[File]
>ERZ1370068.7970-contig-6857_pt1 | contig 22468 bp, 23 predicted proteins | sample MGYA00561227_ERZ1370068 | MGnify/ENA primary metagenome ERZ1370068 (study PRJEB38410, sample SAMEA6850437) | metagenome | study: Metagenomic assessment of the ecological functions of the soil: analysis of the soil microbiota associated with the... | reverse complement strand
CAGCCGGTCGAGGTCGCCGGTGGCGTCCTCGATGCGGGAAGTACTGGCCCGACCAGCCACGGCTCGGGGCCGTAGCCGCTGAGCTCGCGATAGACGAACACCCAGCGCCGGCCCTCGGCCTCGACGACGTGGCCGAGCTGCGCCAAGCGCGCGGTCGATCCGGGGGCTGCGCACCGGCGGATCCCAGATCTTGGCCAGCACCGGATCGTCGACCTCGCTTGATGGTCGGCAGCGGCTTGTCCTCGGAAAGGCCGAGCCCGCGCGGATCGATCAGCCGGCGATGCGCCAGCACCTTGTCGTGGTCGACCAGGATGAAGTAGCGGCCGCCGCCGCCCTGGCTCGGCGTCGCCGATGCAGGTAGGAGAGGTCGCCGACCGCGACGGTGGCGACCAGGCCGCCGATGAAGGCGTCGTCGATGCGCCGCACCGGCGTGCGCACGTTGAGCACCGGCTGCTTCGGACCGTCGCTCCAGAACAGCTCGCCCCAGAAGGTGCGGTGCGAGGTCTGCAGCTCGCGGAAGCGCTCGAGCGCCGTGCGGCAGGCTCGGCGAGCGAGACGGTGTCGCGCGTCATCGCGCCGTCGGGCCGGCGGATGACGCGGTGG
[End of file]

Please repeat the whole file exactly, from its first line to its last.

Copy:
>ERZ1370068.7970-contig-6857_pt1 | contig 22468 bp, 23 predicted proteins | sample MGYA00561227_ERZ1370068 | MGnify/ENA primary metagenome ERZ1370068 (study PRJEB38410, sample SAMEA6850437) | metagenome | study: Metagenomic assessment of the ecological functions of the soil: analysis of the soil microbiota associated with the... | reverse complement strand
CAGCCGGTCGAGGTCGCCGGTGGCGTCCTCGATGCGGGAAGTACTGGCCCGACCAGCCACGGCTCGGGGCCGTAGCCGCTGAGCTCGCGATAGACGAACACCCAGCGCCGGCCCTCGGCCTCGACGACGTGGCCGAGCTGCGCCAAGCGCGCGGTCGATCCGGGGGCTGCGCACCGGCGGATCCCAGATCTTGGCCAGCACCGGATCGTCGACCTCGCTTGATGGTCGGCAGCGGCTTGTCCTCGGAAAGGCCGAGCCCGCGCGGATCGATCAGCCGGCGATGCGCCAGCACCTTGTCGTGGTCGACCAGGATGAAGTAGCGGCCGCCGCCGCCCTGGCTCGGCGTCGCCGATGCAGGTAGGAGAGGTCGCCGACCGCGACGGTGGCGACCAGGCCGCCGATGAAGGCGTCGTCGATGCGCCGCACCGGCGTGCGCACGTTGAGCACCGGCTGCTTCGGACCGTCGCTCCAGAACAGCTCGCCCCAGAAGGTGCGGTGCGAGGTCTGCAGCTCGCGGAAGCGCTCGAGCGCCGTGCGGCAGGCTCGGCGAGCGAGACGGTGTCGCGCGTCATCGCGCCGTCGGGCCGGCGGATGACGCGGTGG